a blue ribbon with the words wrapping up diabets awareness month.

Diabetic Retinopathy

As we wrap up November and Diabetes Awareness month, our final blog post is about diabetic retinopathy.

As we have emphasized in previous posts, dilated eye exams are an important part of diabetes management and care. The earlier changes in the retina are caught, the earlier intervention can be initiated! It is important to remember that not every person with diabetes will develop diabetic retinopathy.

There are 2 types of diabetic retinopathy: Non-Proliferative Diabetic Retinopathy and Proliferative Diabetic Retinopathy.

Non-Proliferative Diabetic Retinopathy causes changes to the retina – microaneurysms may form, blood vessels may swell, leak fluid and become blocked. If you notice changes in your vision, see your optometrist or ophthalmologist as soon as possible.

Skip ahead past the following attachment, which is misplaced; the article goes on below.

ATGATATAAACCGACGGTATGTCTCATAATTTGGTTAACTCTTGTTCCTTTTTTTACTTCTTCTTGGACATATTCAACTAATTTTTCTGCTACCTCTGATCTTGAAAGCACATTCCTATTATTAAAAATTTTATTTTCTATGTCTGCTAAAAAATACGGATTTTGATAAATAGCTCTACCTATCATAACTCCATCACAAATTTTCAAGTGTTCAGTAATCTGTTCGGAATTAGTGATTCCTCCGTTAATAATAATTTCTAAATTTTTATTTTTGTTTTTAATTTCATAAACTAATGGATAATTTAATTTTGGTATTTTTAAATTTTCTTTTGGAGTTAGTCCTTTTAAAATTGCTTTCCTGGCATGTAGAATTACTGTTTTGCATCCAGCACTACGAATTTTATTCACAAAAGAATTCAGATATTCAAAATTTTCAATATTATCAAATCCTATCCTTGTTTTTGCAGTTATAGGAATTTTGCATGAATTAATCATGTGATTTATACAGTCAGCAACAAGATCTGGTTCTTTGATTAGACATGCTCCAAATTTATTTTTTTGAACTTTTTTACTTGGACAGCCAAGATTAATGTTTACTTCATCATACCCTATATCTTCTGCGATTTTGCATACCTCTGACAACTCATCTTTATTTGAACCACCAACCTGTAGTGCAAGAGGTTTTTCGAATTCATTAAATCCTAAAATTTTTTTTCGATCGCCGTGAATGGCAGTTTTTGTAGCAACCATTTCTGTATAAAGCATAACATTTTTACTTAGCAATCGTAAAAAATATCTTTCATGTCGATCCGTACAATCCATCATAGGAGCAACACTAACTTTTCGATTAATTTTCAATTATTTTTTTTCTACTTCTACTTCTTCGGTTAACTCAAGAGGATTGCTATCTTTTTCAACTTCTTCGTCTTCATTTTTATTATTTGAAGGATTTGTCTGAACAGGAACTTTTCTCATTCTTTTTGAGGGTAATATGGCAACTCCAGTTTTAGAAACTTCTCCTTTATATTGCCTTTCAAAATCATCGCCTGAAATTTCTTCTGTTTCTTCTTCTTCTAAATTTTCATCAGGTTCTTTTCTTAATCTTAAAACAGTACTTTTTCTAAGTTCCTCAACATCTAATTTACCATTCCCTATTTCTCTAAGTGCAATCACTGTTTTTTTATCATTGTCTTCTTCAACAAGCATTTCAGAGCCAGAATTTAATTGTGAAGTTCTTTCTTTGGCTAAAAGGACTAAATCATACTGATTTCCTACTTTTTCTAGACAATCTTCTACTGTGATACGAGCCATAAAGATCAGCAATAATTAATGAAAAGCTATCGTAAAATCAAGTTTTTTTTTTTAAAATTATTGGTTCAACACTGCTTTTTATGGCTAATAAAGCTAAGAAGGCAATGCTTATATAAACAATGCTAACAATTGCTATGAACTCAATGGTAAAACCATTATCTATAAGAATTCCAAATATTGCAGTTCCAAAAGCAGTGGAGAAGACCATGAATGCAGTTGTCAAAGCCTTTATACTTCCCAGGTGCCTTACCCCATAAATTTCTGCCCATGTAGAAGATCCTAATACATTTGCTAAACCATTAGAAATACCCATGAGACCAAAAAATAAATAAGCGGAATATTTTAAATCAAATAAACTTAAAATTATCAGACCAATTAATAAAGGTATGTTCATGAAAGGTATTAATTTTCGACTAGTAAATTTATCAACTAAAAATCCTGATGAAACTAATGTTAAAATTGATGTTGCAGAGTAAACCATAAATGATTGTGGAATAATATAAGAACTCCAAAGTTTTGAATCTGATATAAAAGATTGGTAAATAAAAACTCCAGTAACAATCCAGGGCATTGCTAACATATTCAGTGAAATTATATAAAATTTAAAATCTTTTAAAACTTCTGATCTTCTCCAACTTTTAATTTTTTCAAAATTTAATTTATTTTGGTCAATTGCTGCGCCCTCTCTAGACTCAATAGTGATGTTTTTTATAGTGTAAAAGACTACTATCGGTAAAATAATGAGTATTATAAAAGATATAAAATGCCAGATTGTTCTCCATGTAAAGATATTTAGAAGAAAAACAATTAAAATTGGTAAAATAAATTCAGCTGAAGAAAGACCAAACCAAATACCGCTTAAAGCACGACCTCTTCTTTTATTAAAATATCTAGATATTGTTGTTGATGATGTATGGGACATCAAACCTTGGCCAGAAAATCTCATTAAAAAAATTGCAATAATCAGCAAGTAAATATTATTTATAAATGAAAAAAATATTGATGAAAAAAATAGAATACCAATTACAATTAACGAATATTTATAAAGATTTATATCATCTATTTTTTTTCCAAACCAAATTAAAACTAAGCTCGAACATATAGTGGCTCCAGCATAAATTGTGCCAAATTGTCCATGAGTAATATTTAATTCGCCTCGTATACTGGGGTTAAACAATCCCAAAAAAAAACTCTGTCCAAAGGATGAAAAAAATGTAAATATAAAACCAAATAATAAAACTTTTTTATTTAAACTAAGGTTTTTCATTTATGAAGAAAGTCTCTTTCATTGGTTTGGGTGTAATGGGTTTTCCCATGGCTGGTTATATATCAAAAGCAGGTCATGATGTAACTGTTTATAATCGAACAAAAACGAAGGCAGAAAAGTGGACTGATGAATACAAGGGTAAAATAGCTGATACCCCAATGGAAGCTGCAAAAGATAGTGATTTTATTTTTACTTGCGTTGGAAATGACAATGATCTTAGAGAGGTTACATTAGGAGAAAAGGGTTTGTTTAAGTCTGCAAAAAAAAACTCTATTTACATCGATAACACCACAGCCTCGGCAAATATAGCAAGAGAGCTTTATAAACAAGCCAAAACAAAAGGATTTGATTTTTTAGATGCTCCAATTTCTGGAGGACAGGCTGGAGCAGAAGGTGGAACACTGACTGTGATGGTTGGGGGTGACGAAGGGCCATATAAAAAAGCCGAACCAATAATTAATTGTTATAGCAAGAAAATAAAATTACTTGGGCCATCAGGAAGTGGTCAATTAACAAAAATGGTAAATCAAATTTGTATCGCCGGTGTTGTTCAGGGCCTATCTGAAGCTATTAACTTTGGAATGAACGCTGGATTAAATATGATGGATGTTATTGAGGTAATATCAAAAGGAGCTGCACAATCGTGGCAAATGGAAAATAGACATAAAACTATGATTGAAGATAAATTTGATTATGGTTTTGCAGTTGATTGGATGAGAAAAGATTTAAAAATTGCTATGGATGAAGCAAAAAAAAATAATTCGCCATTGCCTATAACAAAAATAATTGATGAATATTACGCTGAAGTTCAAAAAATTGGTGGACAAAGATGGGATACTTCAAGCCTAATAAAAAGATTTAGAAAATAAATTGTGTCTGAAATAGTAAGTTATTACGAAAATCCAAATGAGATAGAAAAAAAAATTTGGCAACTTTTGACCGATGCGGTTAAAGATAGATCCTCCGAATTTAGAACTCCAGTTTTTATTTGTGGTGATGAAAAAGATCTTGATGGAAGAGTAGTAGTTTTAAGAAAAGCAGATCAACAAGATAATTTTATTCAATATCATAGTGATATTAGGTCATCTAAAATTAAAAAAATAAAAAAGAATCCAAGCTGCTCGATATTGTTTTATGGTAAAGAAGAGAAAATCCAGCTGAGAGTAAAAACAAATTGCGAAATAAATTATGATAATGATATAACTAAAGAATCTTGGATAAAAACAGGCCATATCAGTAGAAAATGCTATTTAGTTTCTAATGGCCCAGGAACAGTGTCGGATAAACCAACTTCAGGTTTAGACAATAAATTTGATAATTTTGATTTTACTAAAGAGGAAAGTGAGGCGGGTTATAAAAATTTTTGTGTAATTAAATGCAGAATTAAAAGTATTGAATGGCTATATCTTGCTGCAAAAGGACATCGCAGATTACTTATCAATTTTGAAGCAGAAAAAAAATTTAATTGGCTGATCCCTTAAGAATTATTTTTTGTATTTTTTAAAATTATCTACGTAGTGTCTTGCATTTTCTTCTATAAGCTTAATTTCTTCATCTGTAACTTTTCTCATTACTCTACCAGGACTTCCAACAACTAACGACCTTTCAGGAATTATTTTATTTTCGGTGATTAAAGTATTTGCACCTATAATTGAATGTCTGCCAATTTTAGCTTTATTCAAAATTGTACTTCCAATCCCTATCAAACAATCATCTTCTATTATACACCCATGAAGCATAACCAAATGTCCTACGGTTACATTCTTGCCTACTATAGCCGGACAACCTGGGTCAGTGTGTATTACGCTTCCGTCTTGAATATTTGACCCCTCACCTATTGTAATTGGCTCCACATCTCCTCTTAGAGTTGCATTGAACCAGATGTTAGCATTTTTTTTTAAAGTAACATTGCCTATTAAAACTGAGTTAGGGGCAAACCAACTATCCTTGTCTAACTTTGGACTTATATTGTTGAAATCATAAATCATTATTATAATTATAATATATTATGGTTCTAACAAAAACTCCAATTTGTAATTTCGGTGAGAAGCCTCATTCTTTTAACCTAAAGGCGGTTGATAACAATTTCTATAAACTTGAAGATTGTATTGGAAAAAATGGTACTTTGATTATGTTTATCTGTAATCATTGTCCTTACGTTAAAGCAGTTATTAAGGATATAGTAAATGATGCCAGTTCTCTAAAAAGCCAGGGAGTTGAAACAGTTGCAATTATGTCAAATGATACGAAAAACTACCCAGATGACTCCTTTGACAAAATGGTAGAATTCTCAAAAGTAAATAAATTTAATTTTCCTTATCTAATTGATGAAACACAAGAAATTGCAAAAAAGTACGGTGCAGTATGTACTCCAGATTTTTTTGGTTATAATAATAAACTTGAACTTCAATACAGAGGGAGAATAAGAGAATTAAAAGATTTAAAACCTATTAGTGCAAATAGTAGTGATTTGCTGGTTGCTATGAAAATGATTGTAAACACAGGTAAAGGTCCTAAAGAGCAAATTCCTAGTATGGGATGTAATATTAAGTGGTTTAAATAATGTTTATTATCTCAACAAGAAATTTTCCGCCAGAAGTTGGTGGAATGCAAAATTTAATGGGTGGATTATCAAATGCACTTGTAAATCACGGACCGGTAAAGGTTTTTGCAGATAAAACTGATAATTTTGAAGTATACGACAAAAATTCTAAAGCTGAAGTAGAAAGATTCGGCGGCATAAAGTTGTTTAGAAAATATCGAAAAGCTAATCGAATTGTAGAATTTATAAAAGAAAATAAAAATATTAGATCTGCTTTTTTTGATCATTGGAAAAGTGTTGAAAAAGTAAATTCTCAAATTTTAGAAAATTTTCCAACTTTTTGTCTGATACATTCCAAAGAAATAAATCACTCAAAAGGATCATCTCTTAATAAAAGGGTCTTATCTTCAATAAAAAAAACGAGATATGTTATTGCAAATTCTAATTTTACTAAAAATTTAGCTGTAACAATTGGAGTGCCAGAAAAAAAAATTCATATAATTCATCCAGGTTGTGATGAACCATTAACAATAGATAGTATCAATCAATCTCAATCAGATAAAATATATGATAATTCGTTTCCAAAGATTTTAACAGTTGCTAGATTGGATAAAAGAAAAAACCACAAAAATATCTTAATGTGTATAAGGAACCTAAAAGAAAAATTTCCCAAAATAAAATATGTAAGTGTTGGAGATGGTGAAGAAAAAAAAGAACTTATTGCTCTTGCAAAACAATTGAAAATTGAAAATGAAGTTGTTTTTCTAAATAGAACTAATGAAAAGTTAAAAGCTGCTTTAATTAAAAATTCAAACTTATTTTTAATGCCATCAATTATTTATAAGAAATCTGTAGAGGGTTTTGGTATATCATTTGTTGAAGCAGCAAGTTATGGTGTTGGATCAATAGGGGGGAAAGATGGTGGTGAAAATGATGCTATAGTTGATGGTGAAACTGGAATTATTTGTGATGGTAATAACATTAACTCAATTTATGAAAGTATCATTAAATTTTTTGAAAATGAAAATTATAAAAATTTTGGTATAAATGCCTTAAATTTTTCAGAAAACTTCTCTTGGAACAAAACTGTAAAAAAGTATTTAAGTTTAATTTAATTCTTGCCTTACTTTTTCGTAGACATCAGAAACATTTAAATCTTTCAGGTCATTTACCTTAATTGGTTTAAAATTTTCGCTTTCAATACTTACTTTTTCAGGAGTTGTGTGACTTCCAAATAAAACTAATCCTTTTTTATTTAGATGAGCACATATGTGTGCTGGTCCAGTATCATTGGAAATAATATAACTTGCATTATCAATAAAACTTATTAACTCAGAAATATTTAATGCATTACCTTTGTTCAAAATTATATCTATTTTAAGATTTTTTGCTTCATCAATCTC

In Proliferative Diabetic Retinopathy, the retina grows new blood vessels, however these new vessels are abnormal and fragile. The new blood vessels may leak fluid and blood, cause scar tissue to form and could possibly cause a retinal detachment and/or loss of vision. Sounds scary, right?!

Once diabetic retinopathy is detected, patients are referred to a retinal specialist – an ophthalmologist who specializes in the diseases/disorders of the retina (the back of the eye, the film in the camera). The retina specialist will also perform a dilated exam and then recommend treatment based on the changes they see in the retina. Possible treatment options can include but are not limited to: laser, injections of medication into the back cavity of the eye, or possible surgery in the operating room.

The take home message: if you or a loved one has diabetes make sure that yearly dilated eye exams are part of your diabetic care; control your blood sugar levels; and if you experience ANY CHANGES in your vision be seen as soon as possible!

Call 919-282-1100 to schedule an exam with the Kelly Eye Center.

Life is beautiful, see it clearly!

Happy Thanksgiving!